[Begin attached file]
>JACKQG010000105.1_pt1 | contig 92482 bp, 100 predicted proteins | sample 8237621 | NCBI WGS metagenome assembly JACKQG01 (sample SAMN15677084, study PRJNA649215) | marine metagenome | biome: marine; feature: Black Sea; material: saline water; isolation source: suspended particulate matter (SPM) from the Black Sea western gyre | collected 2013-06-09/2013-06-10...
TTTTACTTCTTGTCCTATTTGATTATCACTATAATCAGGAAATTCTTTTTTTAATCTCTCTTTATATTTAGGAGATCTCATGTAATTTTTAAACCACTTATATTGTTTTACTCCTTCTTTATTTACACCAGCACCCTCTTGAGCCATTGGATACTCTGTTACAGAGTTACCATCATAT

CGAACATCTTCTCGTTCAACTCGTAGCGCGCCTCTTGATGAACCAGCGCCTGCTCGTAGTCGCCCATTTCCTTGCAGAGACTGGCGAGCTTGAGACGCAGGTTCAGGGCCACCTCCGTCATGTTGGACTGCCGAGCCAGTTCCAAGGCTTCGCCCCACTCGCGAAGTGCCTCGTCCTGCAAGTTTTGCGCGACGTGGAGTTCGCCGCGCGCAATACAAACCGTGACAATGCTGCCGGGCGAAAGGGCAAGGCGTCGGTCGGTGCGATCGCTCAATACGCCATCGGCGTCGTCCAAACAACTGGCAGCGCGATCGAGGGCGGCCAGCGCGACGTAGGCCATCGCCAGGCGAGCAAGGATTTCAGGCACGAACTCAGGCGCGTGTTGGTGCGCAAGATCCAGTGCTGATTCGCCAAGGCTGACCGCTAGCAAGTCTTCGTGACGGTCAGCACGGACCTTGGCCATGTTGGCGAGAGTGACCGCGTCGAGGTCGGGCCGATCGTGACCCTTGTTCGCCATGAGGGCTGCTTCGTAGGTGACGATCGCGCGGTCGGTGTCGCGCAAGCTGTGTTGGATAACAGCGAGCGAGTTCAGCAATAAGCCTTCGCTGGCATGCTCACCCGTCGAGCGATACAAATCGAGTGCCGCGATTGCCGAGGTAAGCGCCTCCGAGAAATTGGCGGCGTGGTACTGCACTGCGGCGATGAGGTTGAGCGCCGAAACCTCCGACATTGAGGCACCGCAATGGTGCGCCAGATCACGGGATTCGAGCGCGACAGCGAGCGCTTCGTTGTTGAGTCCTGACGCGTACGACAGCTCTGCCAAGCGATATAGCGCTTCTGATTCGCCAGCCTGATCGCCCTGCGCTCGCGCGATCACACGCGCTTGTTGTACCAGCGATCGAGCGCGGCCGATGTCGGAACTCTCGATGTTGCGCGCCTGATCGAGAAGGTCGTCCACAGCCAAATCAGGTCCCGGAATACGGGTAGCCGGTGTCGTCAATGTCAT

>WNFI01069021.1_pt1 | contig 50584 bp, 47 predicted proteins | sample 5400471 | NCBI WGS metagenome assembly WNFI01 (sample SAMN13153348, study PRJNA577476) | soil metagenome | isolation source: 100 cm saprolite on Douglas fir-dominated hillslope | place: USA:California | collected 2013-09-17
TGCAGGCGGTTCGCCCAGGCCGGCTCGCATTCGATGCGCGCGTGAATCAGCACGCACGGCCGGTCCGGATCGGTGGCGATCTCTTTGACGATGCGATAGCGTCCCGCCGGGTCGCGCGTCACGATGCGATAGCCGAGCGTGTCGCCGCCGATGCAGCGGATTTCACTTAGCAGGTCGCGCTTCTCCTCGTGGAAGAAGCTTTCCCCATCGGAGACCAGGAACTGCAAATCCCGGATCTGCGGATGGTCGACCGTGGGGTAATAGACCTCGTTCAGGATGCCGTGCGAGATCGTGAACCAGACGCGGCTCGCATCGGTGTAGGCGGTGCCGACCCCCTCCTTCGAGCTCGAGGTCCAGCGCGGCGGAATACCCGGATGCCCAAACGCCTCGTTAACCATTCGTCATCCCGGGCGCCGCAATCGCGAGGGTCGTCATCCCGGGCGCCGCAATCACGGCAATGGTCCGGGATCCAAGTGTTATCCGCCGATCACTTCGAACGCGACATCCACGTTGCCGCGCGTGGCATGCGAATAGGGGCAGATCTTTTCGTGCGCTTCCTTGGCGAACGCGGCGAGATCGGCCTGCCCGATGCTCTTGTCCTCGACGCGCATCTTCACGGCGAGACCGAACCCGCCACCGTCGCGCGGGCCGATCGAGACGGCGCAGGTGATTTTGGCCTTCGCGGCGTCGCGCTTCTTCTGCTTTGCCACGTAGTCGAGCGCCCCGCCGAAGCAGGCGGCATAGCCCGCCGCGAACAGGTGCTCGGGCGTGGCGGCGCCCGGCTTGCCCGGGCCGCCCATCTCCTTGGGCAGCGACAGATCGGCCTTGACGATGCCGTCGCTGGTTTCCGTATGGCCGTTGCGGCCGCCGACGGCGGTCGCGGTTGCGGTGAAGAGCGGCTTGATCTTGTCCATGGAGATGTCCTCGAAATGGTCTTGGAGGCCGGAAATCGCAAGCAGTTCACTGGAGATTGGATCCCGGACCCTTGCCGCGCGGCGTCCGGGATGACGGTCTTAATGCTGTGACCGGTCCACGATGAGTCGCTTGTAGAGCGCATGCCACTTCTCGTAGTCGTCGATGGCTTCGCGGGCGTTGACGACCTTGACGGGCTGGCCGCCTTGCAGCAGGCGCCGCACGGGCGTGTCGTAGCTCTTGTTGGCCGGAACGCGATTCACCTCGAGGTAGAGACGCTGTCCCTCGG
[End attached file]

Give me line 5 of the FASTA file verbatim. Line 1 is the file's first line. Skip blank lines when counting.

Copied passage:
TGCAGGCGGTTCGCCCAGGCCGGCTCGCATTCGATGCGCGCGTGAATCAGCACGCACGGCCGGTCCGGATCGGTGGCGATCTCTTTGACGATGCGATAGCGTCCCGCCGGGTCGCGCGTCACGATGCGATAGCCGAGCGTGTCGCCGCCGATGCAGCGGATTTCACTTAGCAGGTCGCGCTTCTCCTCGTGGAAGAAGCTTTCCCCATCGGAGACCAGGAACTGCAAATCCCGGATCTGCGGATGGTCGACCGTGGGGTAATAGACCTCGTTCAGGATGCCGTGCGAGATCGTGAACCAGACGCGGCTCGCATCGGTGTAGGCGGTGCCGACCCCCTCCTTCGAGCTCGAGGTCCAGCGCGGCGGAATACCCGGATGCCCAAACGCCTCGTTAACCATTCGTCATCCCGGGCGCCGCAATCGCGAGGGTCGTCATCCCGGGCGCCGCAATCACGGCAATGGTCCGGGATCCAAGTGTTATCCGCCGATCACTTCGAACGCGACATCCACGTTGCCGCGCGTGGCATGCGAATAGGGGCAGATCTTTTCGTGCGCTTCCTTGGCGAACGCGGCGAGATCGGCCTGCCCGATGCTCTTGTCCTCGACGCGCATCTTCACGGCGAGACCGAACCCGCCACCGTCGCGCGGGCCGATCGAGACGGCGCAGGTGATTTTGGCCTTCGCGGCGTCGCGCTTCTTCTGCTTTGCCACGTAGTCGAGCGCCCCGCCGAAGCAGGCGGCATAGCCCGCCGCGAACAGGTGCTCGGGCGTGGCGGCGCCCGGCTTGCCCGGGCCGCCCATCTCCTTGGGCAGCGACAGATCGGCCTTGACGATGCCGTCGCTGGTTTCCGTATGGCCGTTGCGGCCGCCGACGGCGGTCGCGGTTGCGGTGAAGAGCGGCTTGATCTTGTCCATGGAGATGTCCTCGAAATGGTCTTGGAGGCCGGAAATCGCAAGCAGTTCACTGGAGATTGGATCCCGGACCCTTGCCGCGCGGCGTCCGGGATGACGGTCTTAATGCTGTGACCGGTCCACGATGAGTCGCTTGTAGAGCGCATGCCACTTCTCGTAGTCGTCGATGGCTTCGCGGGCGTTGACGACCTTGACGGGCTGGCCGCCTTGCAGCAGGCGCCGCACGGGCGTGTCGTAGCTCTTGTTGGCCGGAACGCGATTCACCTCGAGGTAGAGACGCTGTCCCTCGG